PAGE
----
Tuesday, September 23, 2014
The association between sun exposure and skin cancer is well-known. Results from a recent study further cement this association by showing that UV rays from the Sun can turn a unknown gene into an oncogene. It is thought that this genetic mutation might be responsible for causing millions of human skin cancers.
This study was published in Nature Genetics and has reported that the oncogene KNSTRN, which was unknown till date, gets activated by the sunlight and triggers the development of cutaneous squamous cell carcinoma. The researchers stumbled upon this discovery when they were combing through DNA sequences of genes from tumor cells with those of normal skin and were looking for mutations that occurred only in tumors.
Apart from the usual suspects such as, CDKN2A and TP53, the researchers also found that KNSRTN to be mutated in about 20% of cutaneous squamous cell carcinoma and 5% of melanomas. The researchers also found KNSRTN mutation in about 20% of cases of actinic keratoses, which is a premalignant condition that often leads to squamous cell carcinoma, but none in normal skin samples.
The researchers further extended their observation of the ability of the mutant KNSRTN gene to cause cancers in a mouse model of squamous cell carcinoma. They also found KNSRTN to be mutated in patient derived samples of squamous cell carcinoma and patients with this mutation had severely abnormal genomes.
The study found that the mutation in the KNSRTN gene was caused due to the swapping of a single nucleotide cytosine with thymine within a specific short stretch of DNA. The swap was indicative of a cell’s attempt to repair damage from high-energy UV rays such as that in sunlight.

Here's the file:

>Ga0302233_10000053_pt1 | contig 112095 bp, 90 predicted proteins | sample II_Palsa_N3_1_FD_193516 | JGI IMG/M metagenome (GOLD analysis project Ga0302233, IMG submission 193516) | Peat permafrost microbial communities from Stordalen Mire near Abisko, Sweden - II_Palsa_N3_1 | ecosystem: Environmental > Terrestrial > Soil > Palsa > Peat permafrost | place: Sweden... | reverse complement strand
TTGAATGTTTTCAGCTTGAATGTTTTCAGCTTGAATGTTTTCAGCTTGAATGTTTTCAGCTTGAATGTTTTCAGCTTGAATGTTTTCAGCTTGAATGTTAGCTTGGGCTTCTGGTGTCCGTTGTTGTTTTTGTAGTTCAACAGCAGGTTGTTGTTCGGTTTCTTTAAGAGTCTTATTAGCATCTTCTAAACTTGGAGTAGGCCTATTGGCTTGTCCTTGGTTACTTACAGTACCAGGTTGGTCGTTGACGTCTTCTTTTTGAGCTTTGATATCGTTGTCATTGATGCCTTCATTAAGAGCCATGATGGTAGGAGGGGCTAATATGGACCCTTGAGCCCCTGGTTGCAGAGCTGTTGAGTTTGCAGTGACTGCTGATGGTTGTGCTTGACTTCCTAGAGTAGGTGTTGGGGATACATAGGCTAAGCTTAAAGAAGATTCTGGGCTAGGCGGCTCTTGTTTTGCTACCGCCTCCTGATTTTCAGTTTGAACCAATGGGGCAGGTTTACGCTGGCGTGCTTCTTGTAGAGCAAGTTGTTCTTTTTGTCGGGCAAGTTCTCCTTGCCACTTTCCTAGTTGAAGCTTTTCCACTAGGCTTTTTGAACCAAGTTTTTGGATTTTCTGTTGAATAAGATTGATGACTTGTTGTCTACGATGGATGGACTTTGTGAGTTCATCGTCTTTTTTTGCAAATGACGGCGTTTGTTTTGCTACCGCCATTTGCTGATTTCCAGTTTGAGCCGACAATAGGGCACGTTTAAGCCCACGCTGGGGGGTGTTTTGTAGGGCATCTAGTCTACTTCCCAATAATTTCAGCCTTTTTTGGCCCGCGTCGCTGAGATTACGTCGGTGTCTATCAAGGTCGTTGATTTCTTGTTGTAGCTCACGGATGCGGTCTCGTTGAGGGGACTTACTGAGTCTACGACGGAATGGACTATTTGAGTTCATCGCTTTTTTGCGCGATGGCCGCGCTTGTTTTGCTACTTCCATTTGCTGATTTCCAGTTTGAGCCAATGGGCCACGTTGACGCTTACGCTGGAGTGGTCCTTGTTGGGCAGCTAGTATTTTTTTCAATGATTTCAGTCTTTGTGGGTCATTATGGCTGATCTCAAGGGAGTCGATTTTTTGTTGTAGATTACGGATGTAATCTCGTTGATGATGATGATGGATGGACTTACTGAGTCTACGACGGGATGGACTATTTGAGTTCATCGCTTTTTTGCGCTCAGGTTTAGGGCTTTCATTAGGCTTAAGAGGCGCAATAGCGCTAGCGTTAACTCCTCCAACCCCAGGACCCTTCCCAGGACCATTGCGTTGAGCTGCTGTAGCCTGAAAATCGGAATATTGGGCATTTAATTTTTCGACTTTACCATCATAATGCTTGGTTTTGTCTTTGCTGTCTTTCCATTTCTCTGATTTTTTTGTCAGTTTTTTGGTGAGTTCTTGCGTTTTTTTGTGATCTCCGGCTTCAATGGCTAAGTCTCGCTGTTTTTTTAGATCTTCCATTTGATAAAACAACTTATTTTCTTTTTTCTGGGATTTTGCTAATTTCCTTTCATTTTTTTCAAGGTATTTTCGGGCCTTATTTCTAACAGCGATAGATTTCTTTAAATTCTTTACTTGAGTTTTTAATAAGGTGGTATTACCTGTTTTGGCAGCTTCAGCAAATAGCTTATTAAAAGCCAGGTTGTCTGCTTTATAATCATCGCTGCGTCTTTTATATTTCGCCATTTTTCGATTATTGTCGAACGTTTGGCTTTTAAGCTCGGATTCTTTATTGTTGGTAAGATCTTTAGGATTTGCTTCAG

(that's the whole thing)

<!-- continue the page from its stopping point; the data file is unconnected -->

The importance of this finding is reiterated by Dr. Khavari, a co-investigator of the study, “Mutations of this UV hotspot are not found in any of the other cancers we investigated. They occur only in skin cancers.”
The KNSTRN gene is involved in helping cells divide their DNA equally during cell division. If the chromosomes don’t separate equally during cell division, the daughter cells will have extra or missing chromosomes and are known as aneuploid. It is well-known that aneuploidy is a critical early step towards the development of many types of cancers.
Results from this study will help researchers to understand the development of these types of skin cancers and also help them to develop new therapies. It also brings into focus the importance of protecting ones skin from sun exposure as even a single gene mutation can spell cause genomic catastrophe.
For study details:-Click Here!